Known as the Renaissance, the period immediately following the Middle Ages in Europe saw a great revival of interest in the classical learning and values of ancient Greece and Rome. Against a backdrop of political stability and growing prosperity, the development of new technologies–including the printing press, a new system of astronomy and the discovery and exploration of new continents–was accompanied by a flowering of philosophy, literature and especially art. The style of painting, sculpture and decorative arts identified with the Renaissance emerged in Italy in the late 14th century; it reached its zenith in the late 15th and early 16th centuries, in the work of Italian masters such as Leonardo da Vinci, Michelangelo and Raphael. In addition to its expression of classical Greco-Roman traditions, Renaissance art sought to capture the experience of the individual and the beauty and mystery of the natural world.
Many high school Art students (such as those studying AS or A2 Level Art & Design) must present a Coursework or Exam portfolio that shows development. Students are sometimes confused about what the term ‘development’ means in this context, and are uncertain about how they should go about achieving this. This article endeavours to answer these questions and provides a process by which students can ensure their work develops sufficiently. This is intended as a broad guide only, and should be used only in conjunction with advice from your teacher.
If you are told that your work must show development, your teacher is telling you that your work must change a little (both in use of media and composition) from one piece to the next. In other words, an A Level Art Coursework portfolio must tell a visual story: with a starting point, a conclusion, and a journey in between. It is not acceptable, for example, to show the same things drawn or painted from different angles over and over again, or to execute the same composition first in pastel, then in paint, then in charcoal and so on…or to submit paintings of many different items that have no visual or thematic connection to each other.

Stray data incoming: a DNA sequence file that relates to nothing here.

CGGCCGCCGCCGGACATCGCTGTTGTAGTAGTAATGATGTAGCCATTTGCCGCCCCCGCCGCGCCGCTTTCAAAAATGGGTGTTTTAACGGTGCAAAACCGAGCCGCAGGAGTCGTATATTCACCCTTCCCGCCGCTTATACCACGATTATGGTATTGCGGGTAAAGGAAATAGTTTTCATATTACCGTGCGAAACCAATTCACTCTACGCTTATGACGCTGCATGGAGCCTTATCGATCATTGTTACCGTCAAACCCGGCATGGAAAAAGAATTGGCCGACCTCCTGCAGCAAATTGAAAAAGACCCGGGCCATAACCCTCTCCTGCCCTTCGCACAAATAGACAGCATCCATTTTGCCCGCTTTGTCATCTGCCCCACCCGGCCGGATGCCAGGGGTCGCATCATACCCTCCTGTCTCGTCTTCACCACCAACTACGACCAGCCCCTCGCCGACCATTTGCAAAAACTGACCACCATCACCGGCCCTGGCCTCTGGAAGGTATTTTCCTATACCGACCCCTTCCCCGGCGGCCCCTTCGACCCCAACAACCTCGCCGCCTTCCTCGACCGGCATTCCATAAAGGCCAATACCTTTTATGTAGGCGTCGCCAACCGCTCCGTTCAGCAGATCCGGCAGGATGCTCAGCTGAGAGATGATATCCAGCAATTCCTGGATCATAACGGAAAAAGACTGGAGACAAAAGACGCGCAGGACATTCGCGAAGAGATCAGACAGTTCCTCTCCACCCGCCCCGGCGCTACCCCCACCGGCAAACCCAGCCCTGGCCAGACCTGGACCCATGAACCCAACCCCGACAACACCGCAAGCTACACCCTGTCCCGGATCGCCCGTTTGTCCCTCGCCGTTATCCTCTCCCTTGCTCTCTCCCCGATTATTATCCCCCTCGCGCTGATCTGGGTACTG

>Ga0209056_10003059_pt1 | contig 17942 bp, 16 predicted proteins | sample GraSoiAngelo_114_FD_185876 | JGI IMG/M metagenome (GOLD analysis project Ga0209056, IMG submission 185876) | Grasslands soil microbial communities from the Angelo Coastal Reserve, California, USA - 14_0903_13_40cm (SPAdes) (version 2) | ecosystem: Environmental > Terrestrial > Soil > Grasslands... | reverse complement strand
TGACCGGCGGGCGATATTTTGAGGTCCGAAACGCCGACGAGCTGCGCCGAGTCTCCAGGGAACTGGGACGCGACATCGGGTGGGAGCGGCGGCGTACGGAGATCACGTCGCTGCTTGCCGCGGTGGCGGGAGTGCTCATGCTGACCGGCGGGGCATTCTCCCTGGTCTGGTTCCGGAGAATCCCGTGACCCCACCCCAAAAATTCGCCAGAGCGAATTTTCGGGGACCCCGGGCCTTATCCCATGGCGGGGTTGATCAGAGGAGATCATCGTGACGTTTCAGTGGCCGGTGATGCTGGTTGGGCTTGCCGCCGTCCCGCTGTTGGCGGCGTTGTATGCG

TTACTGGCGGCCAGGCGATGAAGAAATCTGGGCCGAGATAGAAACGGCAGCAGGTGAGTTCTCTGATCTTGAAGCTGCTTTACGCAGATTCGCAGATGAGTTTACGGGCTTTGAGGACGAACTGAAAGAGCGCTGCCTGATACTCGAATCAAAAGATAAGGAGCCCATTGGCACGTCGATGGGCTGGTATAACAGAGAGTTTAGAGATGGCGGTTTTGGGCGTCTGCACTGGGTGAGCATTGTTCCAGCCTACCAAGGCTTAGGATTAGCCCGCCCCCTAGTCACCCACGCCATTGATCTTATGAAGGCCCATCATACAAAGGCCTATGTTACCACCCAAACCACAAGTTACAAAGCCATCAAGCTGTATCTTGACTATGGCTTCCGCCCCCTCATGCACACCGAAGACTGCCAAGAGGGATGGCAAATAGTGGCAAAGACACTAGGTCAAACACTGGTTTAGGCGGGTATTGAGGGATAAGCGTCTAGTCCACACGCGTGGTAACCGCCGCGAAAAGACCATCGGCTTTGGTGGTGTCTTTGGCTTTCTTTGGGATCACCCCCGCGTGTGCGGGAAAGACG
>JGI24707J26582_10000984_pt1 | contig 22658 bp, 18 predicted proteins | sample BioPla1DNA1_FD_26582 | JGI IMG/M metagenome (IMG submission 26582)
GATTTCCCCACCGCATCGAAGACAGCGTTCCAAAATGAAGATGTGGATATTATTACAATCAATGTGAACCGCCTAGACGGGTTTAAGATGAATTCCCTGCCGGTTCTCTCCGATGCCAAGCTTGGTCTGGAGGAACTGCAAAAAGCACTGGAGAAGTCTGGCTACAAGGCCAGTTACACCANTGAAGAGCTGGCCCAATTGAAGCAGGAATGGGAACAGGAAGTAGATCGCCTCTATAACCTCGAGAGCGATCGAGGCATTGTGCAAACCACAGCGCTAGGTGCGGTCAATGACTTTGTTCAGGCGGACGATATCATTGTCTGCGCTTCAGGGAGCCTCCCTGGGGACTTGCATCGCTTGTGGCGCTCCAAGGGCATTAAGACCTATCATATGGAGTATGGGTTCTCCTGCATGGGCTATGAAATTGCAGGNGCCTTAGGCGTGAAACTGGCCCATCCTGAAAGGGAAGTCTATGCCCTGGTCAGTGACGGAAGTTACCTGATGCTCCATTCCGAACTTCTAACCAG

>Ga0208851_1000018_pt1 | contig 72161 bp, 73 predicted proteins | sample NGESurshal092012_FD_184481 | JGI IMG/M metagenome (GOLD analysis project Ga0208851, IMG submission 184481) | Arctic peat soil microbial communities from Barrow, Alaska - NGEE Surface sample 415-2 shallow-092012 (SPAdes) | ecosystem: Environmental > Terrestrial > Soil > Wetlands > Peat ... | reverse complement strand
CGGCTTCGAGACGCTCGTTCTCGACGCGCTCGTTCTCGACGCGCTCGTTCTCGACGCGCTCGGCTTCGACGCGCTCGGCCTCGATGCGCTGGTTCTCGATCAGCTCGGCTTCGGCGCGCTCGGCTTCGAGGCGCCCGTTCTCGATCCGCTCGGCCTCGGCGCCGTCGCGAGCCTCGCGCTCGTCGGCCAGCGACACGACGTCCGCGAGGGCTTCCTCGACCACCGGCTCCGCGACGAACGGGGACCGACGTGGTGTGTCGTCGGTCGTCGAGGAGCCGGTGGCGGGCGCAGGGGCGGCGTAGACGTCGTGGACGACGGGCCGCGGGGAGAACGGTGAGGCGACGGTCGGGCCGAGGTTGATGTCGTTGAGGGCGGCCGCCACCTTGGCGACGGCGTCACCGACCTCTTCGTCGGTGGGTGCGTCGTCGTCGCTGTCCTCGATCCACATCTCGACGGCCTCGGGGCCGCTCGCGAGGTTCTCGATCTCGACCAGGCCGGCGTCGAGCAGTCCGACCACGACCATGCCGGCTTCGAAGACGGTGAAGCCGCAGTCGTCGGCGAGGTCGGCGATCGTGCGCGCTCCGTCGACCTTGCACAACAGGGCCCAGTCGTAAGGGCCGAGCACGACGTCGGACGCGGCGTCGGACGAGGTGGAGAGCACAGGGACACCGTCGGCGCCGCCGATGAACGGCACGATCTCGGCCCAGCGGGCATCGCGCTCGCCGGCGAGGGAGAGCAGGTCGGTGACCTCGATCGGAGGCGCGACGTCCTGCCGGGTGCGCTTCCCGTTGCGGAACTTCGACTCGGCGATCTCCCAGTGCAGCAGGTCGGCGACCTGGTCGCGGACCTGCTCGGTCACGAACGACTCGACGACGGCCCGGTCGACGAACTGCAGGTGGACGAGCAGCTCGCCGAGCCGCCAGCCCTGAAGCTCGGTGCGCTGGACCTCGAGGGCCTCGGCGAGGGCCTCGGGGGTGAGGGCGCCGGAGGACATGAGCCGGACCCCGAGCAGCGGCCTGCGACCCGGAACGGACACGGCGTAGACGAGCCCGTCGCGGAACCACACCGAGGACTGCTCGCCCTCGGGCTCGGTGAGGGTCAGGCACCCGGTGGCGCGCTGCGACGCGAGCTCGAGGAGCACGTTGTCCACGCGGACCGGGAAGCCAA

‘Development’ means systematically working towards better artwork: trialing, refining and exploring compositional devices and technique, demonstrating to the examiners that you have gone through a learning process and arrived at a successful final piece.
We all must have fought to watch our favorite cartoon shows and enjoy the funny and cute animated cartoon characters. Today when Hollywood and superstars stature is phenomenal, fictional carton characters too have achieved name, fame and popularity. Various TV channels, programs and films are made on Cartoon characters. They have the long list of kids fan following.
Some of the most widely popular characters, loved by everyone are-
Mickey Mouse is an iconic Academy Award-winning comic animal cartoon character. He was created in on November 18, 1928 by the Walt Disney. Mickey is the most famous character. And he has appeared in animated cartoons, comic strips, films, toys, clothes and games along with his love interest Minnie.